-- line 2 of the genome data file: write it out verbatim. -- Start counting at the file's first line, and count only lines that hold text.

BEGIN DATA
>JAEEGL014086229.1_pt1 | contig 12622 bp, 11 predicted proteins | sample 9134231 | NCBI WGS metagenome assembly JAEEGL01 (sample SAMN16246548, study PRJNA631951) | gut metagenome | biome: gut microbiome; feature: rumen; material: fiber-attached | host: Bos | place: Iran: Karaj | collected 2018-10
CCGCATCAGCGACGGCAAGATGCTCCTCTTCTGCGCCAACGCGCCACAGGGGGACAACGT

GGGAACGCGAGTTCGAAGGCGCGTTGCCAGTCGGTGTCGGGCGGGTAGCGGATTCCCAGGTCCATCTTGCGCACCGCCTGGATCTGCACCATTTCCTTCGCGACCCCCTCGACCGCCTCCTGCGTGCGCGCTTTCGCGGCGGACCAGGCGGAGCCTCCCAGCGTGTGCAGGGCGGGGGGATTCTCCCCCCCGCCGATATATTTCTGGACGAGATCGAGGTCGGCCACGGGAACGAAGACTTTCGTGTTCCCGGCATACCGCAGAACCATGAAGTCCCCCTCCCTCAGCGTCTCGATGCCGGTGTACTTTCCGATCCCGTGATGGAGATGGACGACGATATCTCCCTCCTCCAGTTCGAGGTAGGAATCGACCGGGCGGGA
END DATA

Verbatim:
CCGCATCAGCGACGGCAAGATGCTCCTCTTCTGCGCCAACGCGCCACAGGGGGACAACGT